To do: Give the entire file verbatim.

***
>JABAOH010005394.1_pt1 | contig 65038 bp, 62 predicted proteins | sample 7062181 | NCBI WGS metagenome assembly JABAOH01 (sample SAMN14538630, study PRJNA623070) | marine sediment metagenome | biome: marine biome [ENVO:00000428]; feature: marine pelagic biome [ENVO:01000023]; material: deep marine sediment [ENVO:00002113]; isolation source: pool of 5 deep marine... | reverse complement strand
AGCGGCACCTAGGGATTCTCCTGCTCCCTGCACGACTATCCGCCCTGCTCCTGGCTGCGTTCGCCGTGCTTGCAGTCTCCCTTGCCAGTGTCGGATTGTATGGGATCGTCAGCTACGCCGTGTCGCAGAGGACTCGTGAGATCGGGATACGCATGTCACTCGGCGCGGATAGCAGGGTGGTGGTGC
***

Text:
>JABAOH010005394.1_pt1 | contig 65038 bp, 62 predicted proteins | sample 7062181 | NCBI WGS metagenome assembly JABAOH01 (sample SAMN14538630, study PRJNA623070) | marine sediment metagenome | biome: marine biome [ENVO:00000428]; feature: marine pelagic biome [ENVO:01000023]; material: deep marine sediment [ENVO:00002113]; isolation source: pool of 5 deep marine... | reverse complement strand
AGCGGCACCTAGGGATTCTCCTGCTCCCTGCACGACTATCCGCCCTGCTCCTGGCTGCGTTCGCCGTGCTTGCAGTCTCCCTTGCCAGTGTCGGATTGTATGGGATCGTCAGCTACGCCGTGTCGCAGAGGACTCGTGAGATCGGGATACGCATGTCACTCGGCGCGGATAGCAGGGTGGTGGTGC